Irving building

This picture is an artist’s rendering of the Arthur L. Irving Institute for Energy and Society, which is being built in front of Murdough Hall, between the Thayer School of Engineering and the Tuck School of Business at Dartmouth.

HANOVER — Work started this week on the $100 million Arthur L. Irving Institute for Energy and Society, part of the large scale expansion of Dartmouth College’s west end.

The institute, named for the Irving Oil chairman, “addresses the intersection of energy and society, focusing on the challenges and opportunities in transforming today’s energy systems to meet the needs of the future,” according to a news release from the college.

“The Irving Institute has grown quickly to enhance education, research and engagement on critical issues at the interface of energy and society,” said Elizabeth Wilson, the institute’s director. “Once constructed, the building will amplify the institute’s impact through its labs, meeting spaces and classrooms. It has been designed to enhance collaboration across all disciplines.”

The three-story, 55,000-square-foot building is going up “in front of Murdough Hall, filling the space that had been an outdoor courtyard. Murdough ... will be upgraded and connected to the Irving Institute building by an indoor atrium,” according to the college. “Tuck (School of Business) offices that had been located in Murdough have moved to other locations.”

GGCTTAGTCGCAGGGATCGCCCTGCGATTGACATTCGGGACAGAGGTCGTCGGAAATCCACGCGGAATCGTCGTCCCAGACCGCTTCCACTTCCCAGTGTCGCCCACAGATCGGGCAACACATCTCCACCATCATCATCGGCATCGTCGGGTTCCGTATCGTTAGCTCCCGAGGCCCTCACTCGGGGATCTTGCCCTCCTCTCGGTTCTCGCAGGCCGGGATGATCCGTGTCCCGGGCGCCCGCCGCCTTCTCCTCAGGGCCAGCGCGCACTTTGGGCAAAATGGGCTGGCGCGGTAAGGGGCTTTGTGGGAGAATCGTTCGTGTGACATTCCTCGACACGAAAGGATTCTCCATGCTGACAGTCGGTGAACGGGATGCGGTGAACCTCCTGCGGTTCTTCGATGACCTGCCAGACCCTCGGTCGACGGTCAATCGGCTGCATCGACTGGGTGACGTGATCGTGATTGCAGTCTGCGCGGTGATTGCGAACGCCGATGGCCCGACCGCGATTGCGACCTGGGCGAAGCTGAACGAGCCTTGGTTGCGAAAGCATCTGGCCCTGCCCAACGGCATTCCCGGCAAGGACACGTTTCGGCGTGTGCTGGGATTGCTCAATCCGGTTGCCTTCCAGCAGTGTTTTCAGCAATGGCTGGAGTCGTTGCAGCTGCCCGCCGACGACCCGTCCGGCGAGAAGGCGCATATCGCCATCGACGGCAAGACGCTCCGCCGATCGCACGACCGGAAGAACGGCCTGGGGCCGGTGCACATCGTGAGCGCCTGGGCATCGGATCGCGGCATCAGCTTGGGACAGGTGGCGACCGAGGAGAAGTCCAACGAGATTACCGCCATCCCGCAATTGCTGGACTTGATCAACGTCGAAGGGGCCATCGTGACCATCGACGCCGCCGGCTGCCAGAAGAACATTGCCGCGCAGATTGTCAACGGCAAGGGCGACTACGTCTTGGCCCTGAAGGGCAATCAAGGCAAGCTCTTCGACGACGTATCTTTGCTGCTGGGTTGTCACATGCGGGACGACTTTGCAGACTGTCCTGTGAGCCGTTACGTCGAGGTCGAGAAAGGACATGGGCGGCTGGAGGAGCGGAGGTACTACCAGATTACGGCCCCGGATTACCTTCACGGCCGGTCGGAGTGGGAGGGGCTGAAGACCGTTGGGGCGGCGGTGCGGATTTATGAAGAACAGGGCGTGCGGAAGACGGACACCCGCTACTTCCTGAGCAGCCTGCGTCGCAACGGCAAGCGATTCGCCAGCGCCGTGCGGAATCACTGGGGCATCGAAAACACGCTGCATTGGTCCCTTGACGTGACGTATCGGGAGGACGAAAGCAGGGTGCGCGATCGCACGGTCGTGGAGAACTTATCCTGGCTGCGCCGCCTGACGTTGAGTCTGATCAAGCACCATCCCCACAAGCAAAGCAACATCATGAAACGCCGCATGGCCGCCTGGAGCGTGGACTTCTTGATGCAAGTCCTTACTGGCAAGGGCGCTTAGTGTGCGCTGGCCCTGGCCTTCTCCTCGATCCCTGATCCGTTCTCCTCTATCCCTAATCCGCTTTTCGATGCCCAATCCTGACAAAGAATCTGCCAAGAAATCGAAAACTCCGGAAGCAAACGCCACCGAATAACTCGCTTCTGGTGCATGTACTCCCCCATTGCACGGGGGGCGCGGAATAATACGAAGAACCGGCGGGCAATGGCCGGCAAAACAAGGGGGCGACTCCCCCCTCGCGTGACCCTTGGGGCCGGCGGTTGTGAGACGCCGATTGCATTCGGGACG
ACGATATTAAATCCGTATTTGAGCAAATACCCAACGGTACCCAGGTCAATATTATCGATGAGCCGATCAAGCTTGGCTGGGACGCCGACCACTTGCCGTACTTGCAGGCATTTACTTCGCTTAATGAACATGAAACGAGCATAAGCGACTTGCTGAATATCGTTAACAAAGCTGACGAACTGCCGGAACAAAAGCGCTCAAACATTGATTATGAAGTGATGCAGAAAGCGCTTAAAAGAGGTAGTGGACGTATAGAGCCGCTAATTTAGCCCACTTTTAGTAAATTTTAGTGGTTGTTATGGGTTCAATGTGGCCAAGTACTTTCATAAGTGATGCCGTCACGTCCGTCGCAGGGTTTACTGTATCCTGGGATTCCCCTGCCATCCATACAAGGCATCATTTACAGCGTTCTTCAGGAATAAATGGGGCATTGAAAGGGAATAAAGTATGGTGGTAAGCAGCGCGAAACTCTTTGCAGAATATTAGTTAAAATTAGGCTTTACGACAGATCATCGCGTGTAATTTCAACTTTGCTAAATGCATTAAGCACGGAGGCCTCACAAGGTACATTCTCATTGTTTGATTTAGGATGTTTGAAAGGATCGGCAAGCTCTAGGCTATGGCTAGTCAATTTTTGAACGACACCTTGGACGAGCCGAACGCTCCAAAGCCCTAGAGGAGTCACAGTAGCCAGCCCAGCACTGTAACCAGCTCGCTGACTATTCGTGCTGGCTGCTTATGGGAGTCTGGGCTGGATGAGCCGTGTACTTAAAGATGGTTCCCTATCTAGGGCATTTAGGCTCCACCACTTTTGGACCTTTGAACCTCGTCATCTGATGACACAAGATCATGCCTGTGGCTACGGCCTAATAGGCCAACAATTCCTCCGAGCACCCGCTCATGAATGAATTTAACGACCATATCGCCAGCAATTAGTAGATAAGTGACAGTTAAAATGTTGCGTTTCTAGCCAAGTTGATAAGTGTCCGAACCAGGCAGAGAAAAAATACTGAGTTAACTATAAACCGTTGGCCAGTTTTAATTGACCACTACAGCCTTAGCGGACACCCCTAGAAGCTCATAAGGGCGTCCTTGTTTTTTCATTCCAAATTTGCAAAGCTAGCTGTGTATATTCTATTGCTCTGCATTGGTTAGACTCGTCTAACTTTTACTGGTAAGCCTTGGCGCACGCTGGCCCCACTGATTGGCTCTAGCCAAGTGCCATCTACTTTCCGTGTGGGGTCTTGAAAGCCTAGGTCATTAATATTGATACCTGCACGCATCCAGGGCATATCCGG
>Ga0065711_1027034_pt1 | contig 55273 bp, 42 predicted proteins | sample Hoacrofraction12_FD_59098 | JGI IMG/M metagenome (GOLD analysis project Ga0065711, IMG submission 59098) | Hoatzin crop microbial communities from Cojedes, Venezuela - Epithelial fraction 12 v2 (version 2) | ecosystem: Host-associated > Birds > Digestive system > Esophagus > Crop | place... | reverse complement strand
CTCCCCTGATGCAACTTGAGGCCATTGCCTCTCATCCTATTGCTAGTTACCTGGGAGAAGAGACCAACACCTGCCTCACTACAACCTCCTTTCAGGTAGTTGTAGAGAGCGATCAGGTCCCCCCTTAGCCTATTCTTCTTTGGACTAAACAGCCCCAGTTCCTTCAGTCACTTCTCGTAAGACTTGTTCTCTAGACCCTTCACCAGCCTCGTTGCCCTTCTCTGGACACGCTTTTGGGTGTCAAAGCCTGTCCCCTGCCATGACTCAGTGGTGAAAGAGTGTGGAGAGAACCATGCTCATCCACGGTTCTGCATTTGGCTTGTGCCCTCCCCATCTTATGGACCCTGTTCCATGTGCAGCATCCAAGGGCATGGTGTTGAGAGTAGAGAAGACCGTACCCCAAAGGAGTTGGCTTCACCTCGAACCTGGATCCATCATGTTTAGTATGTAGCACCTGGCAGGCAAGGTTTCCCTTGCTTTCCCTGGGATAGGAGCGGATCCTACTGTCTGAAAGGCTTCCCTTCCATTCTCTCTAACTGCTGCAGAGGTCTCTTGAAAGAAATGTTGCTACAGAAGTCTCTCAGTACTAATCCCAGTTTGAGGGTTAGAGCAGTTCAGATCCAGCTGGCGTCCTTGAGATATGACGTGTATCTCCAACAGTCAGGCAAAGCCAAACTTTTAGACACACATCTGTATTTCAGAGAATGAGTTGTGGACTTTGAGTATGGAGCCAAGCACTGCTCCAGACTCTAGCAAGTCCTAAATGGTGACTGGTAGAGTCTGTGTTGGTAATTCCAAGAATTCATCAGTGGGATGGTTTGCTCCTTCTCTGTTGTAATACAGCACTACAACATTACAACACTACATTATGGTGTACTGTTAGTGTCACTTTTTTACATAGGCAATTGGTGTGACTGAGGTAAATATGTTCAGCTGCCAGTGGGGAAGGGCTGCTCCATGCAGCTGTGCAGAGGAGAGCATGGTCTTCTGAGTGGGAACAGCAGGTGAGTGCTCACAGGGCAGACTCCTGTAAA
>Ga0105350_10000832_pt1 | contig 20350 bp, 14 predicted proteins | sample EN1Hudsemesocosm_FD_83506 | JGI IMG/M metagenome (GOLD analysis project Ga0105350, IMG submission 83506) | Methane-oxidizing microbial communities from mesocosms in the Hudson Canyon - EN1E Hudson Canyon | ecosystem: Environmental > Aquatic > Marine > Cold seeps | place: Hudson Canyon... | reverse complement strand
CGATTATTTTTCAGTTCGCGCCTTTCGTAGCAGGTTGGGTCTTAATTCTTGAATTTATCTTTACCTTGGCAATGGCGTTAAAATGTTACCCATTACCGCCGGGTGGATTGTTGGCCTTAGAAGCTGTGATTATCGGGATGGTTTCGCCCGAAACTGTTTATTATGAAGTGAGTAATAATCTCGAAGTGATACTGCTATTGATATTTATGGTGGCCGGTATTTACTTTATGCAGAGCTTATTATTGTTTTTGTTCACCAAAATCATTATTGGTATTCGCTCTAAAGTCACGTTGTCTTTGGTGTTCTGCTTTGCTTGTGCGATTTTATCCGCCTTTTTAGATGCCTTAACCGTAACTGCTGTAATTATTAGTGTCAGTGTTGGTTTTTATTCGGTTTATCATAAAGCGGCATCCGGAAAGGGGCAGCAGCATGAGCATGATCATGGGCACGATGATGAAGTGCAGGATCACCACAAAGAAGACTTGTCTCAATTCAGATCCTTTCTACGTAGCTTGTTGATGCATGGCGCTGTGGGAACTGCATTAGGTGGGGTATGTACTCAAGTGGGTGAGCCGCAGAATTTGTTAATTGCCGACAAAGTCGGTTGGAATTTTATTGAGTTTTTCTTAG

The new building, expected to be ready for use in 2021, will be settled between Tuck and the new Thayer School of Engineering building. That project, costing more than $200 million, will include space for the Dartmouth computer science department as well as the Magnuson Center for Entrepreneurship.

The institute launched in 2016 with gifts amounting to $113 million, largely from members of the Irving family and the Irving Family Foundation. According to the college, the institute’s goal is to connect “faculty and students from many different disciplines ... to frame and examine the complexities of energy systems and transitions within the context of emerging societal needs.”

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